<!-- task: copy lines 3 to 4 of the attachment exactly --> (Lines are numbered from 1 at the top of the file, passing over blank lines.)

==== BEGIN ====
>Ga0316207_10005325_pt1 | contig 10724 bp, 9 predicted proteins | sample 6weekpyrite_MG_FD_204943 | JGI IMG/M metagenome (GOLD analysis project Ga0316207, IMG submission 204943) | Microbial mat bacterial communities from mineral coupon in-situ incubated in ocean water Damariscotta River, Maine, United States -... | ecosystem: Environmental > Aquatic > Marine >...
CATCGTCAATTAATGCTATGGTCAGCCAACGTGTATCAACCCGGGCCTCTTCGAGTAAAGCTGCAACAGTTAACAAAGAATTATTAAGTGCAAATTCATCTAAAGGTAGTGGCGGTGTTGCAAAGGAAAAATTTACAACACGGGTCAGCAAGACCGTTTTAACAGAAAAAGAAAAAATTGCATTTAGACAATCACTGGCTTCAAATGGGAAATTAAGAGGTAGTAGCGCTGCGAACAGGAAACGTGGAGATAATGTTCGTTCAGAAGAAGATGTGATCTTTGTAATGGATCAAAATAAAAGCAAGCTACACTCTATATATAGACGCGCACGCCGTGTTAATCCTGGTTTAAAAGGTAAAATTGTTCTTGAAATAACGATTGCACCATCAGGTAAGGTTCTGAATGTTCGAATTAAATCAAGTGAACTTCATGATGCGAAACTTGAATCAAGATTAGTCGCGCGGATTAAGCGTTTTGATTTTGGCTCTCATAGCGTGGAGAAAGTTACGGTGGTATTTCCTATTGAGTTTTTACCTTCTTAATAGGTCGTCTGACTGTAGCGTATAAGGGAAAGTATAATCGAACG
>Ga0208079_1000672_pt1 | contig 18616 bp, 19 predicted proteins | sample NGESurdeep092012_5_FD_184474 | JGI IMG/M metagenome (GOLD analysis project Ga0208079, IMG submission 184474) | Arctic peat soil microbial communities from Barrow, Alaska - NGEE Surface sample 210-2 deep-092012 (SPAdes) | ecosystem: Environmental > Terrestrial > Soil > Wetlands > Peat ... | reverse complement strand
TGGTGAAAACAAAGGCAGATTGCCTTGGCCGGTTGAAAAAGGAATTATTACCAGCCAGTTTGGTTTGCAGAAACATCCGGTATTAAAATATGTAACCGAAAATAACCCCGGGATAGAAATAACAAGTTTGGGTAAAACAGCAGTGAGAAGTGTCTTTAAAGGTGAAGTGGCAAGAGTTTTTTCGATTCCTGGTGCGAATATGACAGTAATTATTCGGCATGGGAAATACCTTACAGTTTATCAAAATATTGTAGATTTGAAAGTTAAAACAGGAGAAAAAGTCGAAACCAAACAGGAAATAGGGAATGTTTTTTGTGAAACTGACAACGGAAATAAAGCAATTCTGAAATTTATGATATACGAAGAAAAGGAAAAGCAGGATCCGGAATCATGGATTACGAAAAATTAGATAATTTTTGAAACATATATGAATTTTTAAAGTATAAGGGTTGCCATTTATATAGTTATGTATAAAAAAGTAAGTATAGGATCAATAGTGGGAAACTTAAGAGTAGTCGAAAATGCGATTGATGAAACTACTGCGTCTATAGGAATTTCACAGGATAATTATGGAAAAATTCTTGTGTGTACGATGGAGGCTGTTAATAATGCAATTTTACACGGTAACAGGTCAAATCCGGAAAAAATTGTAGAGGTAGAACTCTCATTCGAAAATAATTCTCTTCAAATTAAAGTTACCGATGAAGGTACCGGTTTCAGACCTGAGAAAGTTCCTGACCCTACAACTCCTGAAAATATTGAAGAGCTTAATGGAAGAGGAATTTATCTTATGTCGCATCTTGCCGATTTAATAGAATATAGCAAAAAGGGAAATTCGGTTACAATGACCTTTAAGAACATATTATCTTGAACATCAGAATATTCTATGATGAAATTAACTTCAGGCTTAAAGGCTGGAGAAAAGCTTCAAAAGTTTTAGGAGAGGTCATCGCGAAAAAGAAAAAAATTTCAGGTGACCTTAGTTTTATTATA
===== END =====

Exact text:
>Ga0208079_1000672_pt1 | contig 18616 bp, 19 predicted proteins | sample NGESurdeep092012_5_FD_184474 | JGI IMG/M metagenome (GOLD analysis project Ga0208079, IMG submission 184474) | Arctic peat soil microbial communities from Barrow, Alaska - NGEE Surface sample 210-2 deep-092012 (SPAdes) | ecosystem: Environmental > Terrestrial > Soil > Wetlands > Peat ... | reverse complement strand
TGGTGAAAACAAAGGCAGATTGCCTTGGCCGGTTGAAAAAGGAATTATTACCAGCCAGTTTGGTTTGCAGAAACATCCGGTATTAAAATATGTAACCGAAAATAACCCCGGGATAGAAATAACAAGTTTGGGTAAAACAGCAGTGAGAAGTGTCTTTAAAGGTGAAGTGGCAAGAGTTTTTTCGATTCCTGGTGCGAATATGACAGTAATTATTCGGCATGGGAAATACCTTACAGTTTATCAAAATATTGTAGATTTGAAAGTTAAAACAGGAGAAAAAGTCGAAACCAAACAGGAAATAGGGAATGTTTTTTGTGAAACTGACAACGGAAATAAAGCAATTCTGAAATTTATGATATACGAAGAAAAGGAAAAGCAGGATCCGGAATCATGGATTACGAAAAATTAGATAATTTTTGAAACATATATGAATTTTTAAAGTATAAGGGTTGCCATTTATATAGTTATGTATAAAAAAGTAAGTATAGGATCAATAGTGGGAAACTTAAGAGTAGTCGAAAATGCGATTGATGAAACTACTGCGTCTATAGGAATTTCACAGGATAATTATGGAAAAATTCTTGTGTGTACGATGGAGGCTGTTAATAATGCAATTTTACACGGTAACAGGTCAAATCCGGAAAAAATTGTAGAGGTAGAACTCTCATTCGAAAATAATTCTCTTCAAATTAAAGTTACCGATGAAGGTACCGGTTTCAGACCTGAGAAAGTTCCTGACCCTACAACTCCTGAAAATATTGAAGAGCTTAATGGAAGAGGAATTTATCTTATGTCGCATCTTGCCGATTTAATAGAATATAGCAAAAAGGGAAATTCGGTTACAATGACCTTTAAGAACATATTATCTTGAACATCAGAATATTCTATGATGAAATTAACTTCAGGCTTAAAGGCTGGAGAAAAGCTTCAAAAGTTTTAGGAGAGGTCATCGCGAAAAAGAAAAAAATTTCAGGTGACCTTAGTTTTATTATA